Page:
The other day, I saw something that really 'hit home' with me. I am a very 'glass half full' person on most things, if I do say so myself. Without sounding hugely unsympathetic, I can't stand people who take to social media on a daily basis to make out how 'hard' life is with a disability. Whilst I don't tend to do it myself, I can see why people might post about the 'bigger' things, e.g. medical issues, things that need to be screamed & shouted about (because let me tell you, in the world of having a disability, there is usually something to scream & shout about!) etc. But, people who take to the keyboard day after day to tell the world about how their day hasn't entirely gone to plan because of their disability are totally the opposite to me. Maybe it is because I'm quite a private person anyway, but I don't particularly want to share that today I got up, squirted the toothpaste everywhere, couldn't wear the top I wanted to as I couldn't get it on independently, knocked a drink over, couldn't go somewhere because the support wasn't in place & then I had a meltdown (obviously that is all made up, but you get the gist!).
I just see this as totally giving in to my disability. I have a few friends across social media who post things like that most days, and I just feel really sad for them - I try & find positive ways to use and to 'build' around my disability, without sounding big headed. It is sad that these young people feel that they have to get it out there onto social media as a coping mechanism.
I like to use social media to really try & show my personality, especially to those who may meet me in real life and might jump to conclusions on me based upon the fact that I have a disability. I feel it allows me to express myself in a way that I am not able to in real life, often because people don't have much patience. I saw this quote the other day:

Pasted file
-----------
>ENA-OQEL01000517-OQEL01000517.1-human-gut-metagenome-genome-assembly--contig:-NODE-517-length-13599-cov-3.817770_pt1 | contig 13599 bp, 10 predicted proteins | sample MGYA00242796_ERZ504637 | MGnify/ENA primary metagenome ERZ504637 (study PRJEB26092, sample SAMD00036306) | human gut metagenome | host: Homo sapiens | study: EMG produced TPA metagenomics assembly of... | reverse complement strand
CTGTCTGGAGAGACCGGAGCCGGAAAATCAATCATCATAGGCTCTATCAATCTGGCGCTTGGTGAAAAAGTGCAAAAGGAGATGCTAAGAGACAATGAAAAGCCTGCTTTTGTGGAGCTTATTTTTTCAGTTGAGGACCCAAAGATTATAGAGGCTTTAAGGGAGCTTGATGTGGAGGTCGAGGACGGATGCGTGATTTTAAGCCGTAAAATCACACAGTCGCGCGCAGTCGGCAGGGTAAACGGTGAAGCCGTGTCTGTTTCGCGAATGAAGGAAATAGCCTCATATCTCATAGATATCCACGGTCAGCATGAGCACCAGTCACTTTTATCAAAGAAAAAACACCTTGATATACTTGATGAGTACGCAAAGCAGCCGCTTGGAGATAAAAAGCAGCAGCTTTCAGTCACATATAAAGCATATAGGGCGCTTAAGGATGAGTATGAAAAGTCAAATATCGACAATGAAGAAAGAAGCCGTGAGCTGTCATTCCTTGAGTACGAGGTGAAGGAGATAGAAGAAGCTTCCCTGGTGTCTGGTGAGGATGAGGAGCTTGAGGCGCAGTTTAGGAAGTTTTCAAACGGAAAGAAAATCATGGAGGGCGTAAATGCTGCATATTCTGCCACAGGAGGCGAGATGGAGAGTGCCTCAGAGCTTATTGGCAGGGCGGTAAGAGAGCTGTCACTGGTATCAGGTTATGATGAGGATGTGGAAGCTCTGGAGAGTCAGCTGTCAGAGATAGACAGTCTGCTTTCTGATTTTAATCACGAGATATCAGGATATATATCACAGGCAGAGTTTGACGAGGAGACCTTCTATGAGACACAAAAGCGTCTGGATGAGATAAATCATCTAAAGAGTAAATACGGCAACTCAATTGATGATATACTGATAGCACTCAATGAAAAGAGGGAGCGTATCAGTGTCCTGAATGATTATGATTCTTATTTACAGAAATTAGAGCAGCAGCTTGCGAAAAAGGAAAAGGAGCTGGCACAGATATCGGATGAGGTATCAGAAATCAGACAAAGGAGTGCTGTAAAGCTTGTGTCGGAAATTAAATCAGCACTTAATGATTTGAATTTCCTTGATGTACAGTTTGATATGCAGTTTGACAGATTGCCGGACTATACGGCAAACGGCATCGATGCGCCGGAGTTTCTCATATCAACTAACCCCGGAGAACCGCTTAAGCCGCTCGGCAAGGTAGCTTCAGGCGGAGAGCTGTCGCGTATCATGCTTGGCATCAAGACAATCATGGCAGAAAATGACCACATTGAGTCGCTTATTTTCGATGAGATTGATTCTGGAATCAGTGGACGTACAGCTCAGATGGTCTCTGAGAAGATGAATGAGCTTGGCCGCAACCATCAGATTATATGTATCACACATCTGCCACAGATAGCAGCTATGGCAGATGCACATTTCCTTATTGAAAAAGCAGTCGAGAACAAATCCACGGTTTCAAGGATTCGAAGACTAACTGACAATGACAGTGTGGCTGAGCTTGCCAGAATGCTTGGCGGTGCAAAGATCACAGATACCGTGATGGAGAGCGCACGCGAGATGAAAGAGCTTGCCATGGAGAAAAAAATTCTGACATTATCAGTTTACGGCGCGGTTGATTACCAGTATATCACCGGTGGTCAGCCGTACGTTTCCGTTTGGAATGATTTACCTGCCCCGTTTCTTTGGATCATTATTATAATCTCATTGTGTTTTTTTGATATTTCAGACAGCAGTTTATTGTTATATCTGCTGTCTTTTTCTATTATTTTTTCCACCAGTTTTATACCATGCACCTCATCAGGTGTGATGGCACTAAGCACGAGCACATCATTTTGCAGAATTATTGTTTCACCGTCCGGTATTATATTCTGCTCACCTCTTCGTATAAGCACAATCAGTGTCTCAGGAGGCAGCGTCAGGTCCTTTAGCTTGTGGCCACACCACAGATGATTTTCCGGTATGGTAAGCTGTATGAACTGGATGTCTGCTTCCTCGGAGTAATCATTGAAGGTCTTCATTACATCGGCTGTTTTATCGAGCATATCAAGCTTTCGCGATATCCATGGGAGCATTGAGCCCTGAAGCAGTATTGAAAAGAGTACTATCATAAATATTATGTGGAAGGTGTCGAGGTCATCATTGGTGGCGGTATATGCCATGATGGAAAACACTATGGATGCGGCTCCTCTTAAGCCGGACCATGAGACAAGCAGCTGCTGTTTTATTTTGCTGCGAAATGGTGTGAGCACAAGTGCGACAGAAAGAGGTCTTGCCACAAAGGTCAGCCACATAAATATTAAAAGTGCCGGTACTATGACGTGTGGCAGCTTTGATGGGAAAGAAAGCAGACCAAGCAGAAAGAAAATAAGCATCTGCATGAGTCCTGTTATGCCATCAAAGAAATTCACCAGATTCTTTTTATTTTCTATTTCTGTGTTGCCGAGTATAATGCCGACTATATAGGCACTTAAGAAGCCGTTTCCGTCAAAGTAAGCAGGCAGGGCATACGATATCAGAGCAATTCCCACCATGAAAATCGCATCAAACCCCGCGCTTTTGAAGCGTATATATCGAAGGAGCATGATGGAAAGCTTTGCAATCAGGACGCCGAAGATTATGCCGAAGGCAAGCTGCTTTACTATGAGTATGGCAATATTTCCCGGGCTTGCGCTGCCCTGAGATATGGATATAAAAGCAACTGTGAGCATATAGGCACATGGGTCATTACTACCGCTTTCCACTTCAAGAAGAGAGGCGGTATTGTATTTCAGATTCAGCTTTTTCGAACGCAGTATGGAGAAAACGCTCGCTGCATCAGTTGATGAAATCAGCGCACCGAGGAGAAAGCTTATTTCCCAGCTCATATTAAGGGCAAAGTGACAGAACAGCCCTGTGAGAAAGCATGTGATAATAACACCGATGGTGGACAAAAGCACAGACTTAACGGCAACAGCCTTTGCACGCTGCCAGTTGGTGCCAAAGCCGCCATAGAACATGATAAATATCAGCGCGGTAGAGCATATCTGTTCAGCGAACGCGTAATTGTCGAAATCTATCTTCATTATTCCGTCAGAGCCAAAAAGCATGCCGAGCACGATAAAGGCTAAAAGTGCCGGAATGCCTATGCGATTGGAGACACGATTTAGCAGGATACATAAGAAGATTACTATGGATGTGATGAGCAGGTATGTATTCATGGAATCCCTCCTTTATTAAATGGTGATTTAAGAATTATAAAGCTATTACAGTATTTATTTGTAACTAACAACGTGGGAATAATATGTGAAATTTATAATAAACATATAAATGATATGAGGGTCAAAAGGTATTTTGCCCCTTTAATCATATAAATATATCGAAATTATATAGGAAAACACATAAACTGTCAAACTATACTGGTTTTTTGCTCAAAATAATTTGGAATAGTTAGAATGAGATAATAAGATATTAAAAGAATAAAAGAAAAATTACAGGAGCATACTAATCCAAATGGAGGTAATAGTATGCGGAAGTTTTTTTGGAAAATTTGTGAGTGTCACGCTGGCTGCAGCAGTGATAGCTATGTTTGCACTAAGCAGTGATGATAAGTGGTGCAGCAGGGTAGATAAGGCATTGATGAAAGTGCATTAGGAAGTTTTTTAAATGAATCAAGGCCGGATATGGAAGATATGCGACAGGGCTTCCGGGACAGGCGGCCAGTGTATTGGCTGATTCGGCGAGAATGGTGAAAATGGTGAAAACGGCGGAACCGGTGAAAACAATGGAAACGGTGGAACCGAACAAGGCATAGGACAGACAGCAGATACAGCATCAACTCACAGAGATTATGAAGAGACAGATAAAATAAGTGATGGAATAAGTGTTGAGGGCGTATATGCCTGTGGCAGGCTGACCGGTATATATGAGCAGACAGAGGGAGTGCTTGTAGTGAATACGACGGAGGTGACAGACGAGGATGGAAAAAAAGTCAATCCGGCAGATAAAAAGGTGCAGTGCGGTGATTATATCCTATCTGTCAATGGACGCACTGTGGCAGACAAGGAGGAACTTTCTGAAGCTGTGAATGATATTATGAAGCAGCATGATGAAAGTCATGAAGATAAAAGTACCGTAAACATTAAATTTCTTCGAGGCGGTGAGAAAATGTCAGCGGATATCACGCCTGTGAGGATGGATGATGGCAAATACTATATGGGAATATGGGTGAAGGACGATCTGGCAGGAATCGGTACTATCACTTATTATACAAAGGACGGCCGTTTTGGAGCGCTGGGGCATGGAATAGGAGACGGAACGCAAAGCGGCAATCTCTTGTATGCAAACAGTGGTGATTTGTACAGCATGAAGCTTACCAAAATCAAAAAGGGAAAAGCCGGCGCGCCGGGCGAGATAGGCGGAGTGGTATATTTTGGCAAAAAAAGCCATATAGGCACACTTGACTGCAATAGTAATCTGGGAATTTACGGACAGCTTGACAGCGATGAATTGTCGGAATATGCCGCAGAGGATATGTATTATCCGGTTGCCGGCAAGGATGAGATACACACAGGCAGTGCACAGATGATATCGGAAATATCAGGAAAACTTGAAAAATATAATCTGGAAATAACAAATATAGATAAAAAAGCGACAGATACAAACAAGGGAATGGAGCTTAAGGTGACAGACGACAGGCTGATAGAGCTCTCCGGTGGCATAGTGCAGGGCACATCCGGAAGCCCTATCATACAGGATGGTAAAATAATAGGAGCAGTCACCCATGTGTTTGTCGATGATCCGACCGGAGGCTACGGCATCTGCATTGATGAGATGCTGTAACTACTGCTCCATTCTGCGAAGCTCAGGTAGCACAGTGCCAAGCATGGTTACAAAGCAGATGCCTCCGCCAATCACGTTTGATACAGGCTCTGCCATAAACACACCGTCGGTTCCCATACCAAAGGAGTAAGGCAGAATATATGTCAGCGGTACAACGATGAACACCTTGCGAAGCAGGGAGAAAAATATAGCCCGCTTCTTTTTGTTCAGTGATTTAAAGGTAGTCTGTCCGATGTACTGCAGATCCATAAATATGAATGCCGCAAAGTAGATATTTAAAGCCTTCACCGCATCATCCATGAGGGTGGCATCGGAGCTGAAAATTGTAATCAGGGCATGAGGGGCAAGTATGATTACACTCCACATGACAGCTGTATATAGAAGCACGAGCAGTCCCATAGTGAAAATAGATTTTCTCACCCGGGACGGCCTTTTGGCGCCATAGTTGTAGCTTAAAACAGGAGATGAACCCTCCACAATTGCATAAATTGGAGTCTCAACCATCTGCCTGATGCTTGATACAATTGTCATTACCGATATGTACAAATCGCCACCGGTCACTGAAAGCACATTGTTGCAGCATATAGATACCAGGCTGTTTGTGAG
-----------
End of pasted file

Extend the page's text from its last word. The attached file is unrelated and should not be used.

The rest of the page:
In my life experiences so far, I couldn't agree more with this. I have met, and I am surrounded by, wonderful, wonderful people who just see me as 'Ellie' and my personality. However, I have lost count of the number of people who have just seen the disability, got scared I suppose, and have turned away. This was especially the case in secondary school, which I suppose led to the creation of CP Teens UK. I've said it before and I will say it until the end, looking back this did me a massive favour, but at the time it was not so great. It still surprises me that in this day and age, people who aren't connected to disability in some way, shape or form often automatically put physical disability and learning disability into the same boat. Again, I have lost count of the number of people who have met me for the first time, seen the physical disability (as outlined in the quote!) and then automatically assumed that I must somehow also have a learning disability - the idea that an actual person with a personality lies beneath all of this just totally goes out of the window!
Social media allows me to express myself on the same level as everyone else, to those people who do not necessarily give me a 'chance' in everyday life. A true example of this happened only the other day - a person who I have known for many years but has never really spoken to me, added me on Facebook. They clearly did a good old Facebook stalk, looked at my photos, looked at what I got up to etc. I then got a message from them in my inbox and their exact words were "I never realised..." i.e. they never realised I have a personality and a life basically! It is a good job I'm not offended easily isn't it?! Haha! I should have replied with "Ah, bet you're a bit bored with your little able-bodied life now, hey?!".
Anyway, I have a Ball to plan! Not long now until the second CP Teens UK Ball!